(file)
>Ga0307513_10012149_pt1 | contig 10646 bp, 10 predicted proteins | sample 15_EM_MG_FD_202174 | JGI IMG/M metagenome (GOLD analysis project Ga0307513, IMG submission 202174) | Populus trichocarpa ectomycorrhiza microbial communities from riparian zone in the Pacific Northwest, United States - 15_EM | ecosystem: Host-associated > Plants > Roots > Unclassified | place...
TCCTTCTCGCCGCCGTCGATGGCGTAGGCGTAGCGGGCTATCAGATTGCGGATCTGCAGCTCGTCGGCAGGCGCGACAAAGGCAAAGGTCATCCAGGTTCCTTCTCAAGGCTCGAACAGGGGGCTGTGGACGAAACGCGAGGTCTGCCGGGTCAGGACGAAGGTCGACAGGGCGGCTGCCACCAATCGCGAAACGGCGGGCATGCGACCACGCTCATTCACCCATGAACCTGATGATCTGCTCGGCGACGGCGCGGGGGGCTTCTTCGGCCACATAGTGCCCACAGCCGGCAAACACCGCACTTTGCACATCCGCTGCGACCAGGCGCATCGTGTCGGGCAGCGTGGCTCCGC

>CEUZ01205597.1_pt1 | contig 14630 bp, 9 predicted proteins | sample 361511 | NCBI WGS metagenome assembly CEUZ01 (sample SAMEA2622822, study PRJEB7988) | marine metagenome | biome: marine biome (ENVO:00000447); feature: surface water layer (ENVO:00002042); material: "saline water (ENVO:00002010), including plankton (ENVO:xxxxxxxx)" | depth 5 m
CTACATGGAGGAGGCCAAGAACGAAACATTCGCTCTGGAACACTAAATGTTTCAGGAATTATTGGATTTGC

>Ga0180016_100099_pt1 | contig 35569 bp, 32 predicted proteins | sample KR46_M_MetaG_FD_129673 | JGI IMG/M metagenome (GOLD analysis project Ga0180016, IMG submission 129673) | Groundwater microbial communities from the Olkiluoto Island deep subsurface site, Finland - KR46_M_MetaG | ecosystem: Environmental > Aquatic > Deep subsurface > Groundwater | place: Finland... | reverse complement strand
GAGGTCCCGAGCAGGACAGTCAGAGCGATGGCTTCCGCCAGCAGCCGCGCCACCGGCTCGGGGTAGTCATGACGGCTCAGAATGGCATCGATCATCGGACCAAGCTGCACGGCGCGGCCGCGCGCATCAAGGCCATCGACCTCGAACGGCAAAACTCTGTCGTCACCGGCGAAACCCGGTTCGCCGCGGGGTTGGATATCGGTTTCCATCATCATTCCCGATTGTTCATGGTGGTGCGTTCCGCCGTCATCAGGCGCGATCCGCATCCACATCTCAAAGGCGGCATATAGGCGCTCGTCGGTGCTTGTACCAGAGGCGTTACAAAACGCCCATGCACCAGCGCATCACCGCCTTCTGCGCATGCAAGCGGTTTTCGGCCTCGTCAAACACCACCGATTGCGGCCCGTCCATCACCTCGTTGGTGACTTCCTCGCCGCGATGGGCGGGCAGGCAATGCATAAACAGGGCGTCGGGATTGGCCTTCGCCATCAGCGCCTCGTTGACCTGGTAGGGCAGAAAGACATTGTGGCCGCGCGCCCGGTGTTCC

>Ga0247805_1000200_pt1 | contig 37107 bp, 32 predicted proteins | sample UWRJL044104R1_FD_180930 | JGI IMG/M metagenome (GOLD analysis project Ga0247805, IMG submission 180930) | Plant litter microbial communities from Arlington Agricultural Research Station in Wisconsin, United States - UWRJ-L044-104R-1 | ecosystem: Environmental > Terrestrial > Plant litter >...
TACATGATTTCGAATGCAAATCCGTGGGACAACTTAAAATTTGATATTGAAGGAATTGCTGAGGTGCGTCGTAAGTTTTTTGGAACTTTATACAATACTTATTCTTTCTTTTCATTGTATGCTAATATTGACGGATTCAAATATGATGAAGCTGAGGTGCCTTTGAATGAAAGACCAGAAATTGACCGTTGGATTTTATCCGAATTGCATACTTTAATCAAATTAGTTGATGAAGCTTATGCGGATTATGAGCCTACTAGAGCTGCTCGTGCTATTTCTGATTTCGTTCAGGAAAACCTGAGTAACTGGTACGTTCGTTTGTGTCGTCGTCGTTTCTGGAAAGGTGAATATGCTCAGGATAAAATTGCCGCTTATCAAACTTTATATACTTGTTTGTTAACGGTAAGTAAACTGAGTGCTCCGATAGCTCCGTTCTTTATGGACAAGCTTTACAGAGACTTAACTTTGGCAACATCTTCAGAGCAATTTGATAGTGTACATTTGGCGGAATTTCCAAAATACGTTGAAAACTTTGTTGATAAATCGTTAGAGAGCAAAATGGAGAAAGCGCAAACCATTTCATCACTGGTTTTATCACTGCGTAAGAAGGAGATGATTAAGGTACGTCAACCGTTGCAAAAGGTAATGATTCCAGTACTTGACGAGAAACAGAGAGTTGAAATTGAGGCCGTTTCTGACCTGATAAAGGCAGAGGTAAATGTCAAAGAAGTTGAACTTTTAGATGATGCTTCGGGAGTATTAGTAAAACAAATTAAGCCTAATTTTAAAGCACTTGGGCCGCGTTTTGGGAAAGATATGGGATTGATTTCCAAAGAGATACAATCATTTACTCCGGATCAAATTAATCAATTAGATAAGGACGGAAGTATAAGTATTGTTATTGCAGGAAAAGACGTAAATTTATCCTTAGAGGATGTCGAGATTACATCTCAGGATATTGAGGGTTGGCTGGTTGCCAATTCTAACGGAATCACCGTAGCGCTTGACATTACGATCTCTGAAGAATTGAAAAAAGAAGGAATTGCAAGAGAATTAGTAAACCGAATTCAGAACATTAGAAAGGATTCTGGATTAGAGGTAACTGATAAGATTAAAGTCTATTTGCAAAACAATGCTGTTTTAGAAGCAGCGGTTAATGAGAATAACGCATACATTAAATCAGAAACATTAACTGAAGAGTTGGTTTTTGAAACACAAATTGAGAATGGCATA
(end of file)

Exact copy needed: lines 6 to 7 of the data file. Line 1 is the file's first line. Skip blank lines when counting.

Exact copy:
GAGGTCCCGAGCAGGACAGTCAGAGCGATGGCTTCCGCCAGCAGCCGCGCCACCGGCTCGGGGTAGTCATGACGGCTCAGAATGGCATCGATCATCGGACCAAGCTGCACGGCGCGGCCGCGCGCATCAAGGCCATCGACCTCGAACGGCAAAACTCTGTCGTCACCGGCGAAACCCGGTTCGCCGCGGGGTTGGATATCGGTTTCCATCATCATTCCCGATTGTTCATGGTGGTGCGTTCCGCCGTCATCAGGCGCGATCCGCATCCACATCTCAAAGGCGGCATATAGGCGCTCGTCGGTGCTTGTACCAGAGGCGTTACAAAACGCCCATGCACCAGCGCATCACCGCCTTCTGCGCATGCAAGCGGTTTTCGGCCTCGTCAAACACCACCGATTGCGGCCCGTCCATCACCTCGTTGGTGACTTCCTCGCCGCGATGGGCGGGCAGGCAATGCATAAACAGGGCGTCGGGATTGGCCTTCGCCATCAGCGCCTCGTTGACCTGGTAGGGCAGAAAGACATTGTGGCCGCGCGCCCGGTGTTCC

>Ga0247805_1000200_pt1 | contig 37107 bp, 32 predicted proteins | sample UWRJL044104R1_FD_180930 | JGI IMG/M metagenome (GOLD analysis project Ga0247805, IMG submission 180930) | Plant litter microbial communities from Arlington Agricultural Research Station in Wisconsin, United States - UWRJ-L044-104R-1 | ecosystem: Environmental > Terrestrial > Plant litter >...